Mutinondo Newsletter 2006

Posted on Thu December 28, 2006 in Newsletter.

Most of the year has sailed by whilst we celebrated the slow but sure repair of Mike's back, the truck being back on the road at last with a new engine and the return of peace and quiet to Mutinondo. The super Kwacha and Government's ban on exports buried our soya bean out growers scheme having only got K650/kg for our remaining 100tons (which we had bought for K1100). It's criminal that the farmers could only sell their soya for K400 this year and tragic that after 10 years of building up the project, the 1500 farmers on our books have since lost an annual income of about K440 million Kwacha. We personally lost K53 million and found it unethical to offer the same price we were offering in 1998 so we reduced our loans from 23 tons to 5.5 tons.

The big plus of this sad story is the wonderful void of the nightmare logistics the project caused us every dry season to administer, finance, collect, transport and market the crop. We have had much more time to enjoy our wilderness and go traveling. The plant database has benefited although there are still plenty of question marks to be solved. Pete Leonard continues to keep our bird list in line, additions for 2006 include: Openbill Stork; Hadada; Eastern Red-footed Falcon; Swee Waxbill; Blue Waxbill; Rufous bellied Heron taking the total to 314. The fish we reintroduced into the Musamfushi have at last almost become big enough to amuse some visitors and great to see Mike wander out of the office with rod in hand on the odd afternoon. Our new self catering camp on the Mutinondo River is slowly gathering a following and is also handy to visit on foot, horse back or bike from the main camp. We now have two mountain bikes for our visitors to use as well as our own. We had a magic spell half way through the year when we could cycle to a dambo with some beers, sit on an anthill and wait for the herd of roan to come and graze as the sun set. Then we would return in the moonlight feeling very lucky indeed.

The 6 village scouts which we employed in 2005 have continued to be incredibly brave and determined, they have "captured" 25 muzzle loading guns and a shot gun this year and ZAWA has recognised their good work. The most exciting reports of the year from our scouts were four wild dog in October and a herd of 9 eland in November.

Chief Mpumba asked to have a meeting with our staff in April to ask them to show more loyalty to us and not to pass on any inside information to their fellow villagers. The DJOC (District Joint Operating Committee) have arranged meetings with us and some members have visited Mutinondo as a result of last year's problems which is reassuring.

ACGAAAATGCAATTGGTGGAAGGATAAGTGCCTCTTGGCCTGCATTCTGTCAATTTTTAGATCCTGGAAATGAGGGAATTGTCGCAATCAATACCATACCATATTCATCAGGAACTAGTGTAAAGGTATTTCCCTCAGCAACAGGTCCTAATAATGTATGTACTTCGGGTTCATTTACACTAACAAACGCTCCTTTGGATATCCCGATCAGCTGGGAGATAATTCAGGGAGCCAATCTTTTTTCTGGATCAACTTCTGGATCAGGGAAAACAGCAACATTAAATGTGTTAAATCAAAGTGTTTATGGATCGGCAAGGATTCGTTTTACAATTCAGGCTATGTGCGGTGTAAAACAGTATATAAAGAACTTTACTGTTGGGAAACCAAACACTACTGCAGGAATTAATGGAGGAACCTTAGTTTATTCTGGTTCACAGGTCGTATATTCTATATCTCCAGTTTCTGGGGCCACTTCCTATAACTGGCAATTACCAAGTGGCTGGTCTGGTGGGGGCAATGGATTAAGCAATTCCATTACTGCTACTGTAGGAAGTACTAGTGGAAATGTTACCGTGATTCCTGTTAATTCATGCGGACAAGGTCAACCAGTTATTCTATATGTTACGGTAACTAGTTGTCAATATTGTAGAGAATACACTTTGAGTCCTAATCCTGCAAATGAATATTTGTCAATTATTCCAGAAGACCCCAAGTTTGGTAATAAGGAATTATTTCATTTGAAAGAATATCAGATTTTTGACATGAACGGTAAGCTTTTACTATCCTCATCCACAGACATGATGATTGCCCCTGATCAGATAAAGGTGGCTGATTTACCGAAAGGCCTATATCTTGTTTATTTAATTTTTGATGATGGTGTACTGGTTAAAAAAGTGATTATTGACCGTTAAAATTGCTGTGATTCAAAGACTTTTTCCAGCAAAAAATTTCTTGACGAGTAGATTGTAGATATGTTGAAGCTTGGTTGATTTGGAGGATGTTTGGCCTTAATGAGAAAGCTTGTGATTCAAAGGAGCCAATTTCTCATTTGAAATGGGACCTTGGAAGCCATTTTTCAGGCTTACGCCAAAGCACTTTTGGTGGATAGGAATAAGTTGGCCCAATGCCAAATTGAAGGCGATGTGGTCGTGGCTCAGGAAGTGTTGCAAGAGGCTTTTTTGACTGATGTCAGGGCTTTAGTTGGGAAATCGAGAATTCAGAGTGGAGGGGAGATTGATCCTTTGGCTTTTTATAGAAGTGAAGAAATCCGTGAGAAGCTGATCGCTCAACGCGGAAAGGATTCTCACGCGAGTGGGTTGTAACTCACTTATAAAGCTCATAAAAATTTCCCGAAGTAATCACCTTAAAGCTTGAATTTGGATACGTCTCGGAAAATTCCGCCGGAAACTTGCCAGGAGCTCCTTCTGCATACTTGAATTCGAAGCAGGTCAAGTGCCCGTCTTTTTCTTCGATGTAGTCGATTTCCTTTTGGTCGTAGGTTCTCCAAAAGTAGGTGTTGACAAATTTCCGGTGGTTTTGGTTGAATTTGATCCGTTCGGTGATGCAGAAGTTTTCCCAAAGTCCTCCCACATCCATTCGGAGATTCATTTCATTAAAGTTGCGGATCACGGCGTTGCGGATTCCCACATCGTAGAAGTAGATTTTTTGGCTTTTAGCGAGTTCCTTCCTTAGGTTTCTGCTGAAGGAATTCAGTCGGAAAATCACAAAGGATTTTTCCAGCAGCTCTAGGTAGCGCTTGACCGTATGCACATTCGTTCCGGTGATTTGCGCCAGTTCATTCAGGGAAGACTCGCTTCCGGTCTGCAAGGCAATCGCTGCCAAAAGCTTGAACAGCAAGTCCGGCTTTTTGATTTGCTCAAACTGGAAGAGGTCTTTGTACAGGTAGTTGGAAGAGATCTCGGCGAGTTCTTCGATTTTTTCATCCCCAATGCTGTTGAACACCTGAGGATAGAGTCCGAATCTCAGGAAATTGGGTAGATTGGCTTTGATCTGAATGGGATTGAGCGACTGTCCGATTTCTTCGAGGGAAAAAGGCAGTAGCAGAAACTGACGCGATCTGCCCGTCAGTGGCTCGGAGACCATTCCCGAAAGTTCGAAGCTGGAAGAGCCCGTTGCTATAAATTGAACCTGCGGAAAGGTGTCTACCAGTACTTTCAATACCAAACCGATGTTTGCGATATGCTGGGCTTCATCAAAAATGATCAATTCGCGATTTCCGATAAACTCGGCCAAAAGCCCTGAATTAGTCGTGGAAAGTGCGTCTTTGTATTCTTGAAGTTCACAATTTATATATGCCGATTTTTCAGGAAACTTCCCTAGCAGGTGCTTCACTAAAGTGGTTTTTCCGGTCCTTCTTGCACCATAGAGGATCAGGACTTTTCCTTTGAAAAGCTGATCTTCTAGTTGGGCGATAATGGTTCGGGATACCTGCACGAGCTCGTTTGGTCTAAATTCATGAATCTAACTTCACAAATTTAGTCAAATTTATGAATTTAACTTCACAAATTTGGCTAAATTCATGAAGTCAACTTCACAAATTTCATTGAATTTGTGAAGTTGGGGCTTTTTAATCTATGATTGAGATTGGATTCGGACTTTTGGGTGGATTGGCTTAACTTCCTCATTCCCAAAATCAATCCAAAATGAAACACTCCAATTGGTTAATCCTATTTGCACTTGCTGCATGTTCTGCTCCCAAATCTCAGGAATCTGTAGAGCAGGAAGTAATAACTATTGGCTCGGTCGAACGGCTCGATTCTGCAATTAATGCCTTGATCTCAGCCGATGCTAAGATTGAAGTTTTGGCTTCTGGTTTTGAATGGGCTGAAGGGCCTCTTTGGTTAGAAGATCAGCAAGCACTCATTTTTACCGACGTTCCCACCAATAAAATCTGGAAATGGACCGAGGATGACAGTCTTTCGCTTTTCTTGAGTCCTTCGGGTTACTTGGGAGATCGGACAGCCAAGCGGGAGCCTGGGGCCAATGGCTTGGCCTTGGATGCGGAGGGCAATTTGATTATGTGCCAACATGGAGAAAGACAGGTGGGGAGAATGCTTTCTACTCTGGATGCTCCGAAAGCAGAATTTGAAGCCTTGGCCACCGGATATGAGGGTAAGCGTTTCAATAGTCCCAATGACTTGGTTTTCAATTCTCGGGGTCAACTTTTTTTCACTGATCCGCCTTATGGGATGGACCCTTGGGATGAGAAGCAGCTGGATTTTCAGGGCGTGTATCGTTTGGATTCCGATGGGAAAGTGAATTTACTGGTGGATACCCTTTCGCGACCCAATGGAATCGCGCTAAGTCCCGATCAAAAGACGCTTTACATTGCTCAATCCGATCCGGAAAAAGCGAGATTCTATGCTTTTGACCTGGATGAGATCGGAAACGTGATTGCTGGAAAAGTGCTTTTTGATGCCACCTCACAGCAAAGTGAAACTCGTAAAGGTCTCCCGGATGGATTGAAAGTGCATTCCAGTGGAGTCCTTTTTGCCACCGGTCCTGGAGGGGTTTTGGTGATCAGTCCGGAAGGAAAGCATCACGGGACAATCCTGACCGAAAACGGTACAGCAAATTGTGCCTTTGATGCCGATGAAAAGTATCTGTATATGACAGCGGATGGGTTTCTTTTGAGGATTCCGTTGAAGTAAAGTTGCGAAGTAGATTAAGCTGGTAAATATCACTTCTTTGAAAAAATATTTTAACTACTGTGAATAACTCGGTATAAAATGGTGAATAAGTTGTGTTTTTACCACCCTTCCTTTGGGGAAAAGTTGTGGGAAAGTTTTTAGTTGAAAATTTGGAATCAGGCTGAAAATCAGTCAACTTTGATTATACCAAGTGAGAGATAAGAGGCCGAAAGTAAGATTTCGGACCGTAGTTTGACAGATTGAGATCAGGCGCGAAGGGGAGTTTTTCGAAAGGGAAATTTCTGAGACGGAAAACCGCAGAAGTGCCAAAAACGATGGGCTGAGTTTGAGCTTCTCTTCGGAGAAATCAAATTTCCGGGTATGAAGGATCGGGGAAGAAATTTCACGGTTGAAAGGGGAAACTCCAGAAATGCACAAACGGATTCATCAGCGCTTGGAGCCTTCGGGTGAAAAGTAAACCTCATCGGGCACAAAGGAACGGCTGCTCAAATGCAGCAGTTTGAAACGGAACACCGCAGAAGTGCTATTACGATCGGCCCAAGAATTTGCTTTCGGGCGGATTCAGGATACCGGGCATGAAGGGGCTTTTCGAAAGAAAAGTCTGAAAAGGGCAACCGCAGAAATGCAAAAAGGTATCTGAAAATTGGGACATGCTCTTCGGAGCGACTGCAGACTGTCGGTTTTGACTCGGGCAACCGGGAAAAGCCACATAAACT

In April Mike went to Malindi to recuperate with friends and family whilst Lari had a fun and easy time with a camp full of guests and friends. It's becoming more and more difficult to define the difference between clients and friends and work and pleasure! A big thanks to our staff and the sort of visitors Mutinondo attracts who all make our lives wonderfully stressless. Lari cycled to North Luangwa via Katibunga Mission in May and in August did a round trip to Kasanka via Mabonga and Waka Lake returning along paths through the south of Bangweulu - a great way to see parts of this area which you can't reach by car. Then in November at last we went away together - to Zanzibar by train and ferry to join Charlie and Ali (Mike's son and his girlfriend) for a blissful week on the east coast. The train was far better than expected and the game viewing through the Selous and "window shopping" from the train were added bonuses. It's good to know we can leave our staff to run the camp and things were fine when we got home.

Congratulations and thank you to Manfred Vachel for the wonderful ZAMBIA ROAD MAP ISBN 3-932084-30-6 he produced this year.

In August our beautiful big thoroughbred Jet died, possibly of a mamba bite. He was a big cuddly bear and we were very sad to lose him as well as him being the 2nd of our big gentle giants to die in 13 months, restricting the size of our riders until we replace them.

The 2 local craft initiatives which we have been encouraging seem to have stalled this year. Ryan the recycler has gone underground possibly due to "misinvested funds" for his workshop along the main road. Simon the stone cutter has given up the prospects of buying his own equipment to start his own workshop on the road possibly due to family pressures and lack of security. Mike is still working hard with the Chintu Mukulu group to have their own campsite and centre along the road and ultimately their own wilderness for tourist activities similar to ours. Two of our staff, David and Willie, visited the 5 IBA schools to promote conservation awareness, tree planting, vegetable growing and bee keeping, hopefully the school children's enthusiasm will continue and grow with future follow ups.

The imbalances of assistance, policy and actual development in the area and in general continue to be an enigma. "Zanzibar Chest" by Aidan Hartley (only bought because it had a horse and the word Zanzibar on the front) puts this quandary in a realistic perspective. It also makes one really appreciate the value of peace which we take so much for granted in Zambia.

All the very best to everyone for next year.

Mike and Lari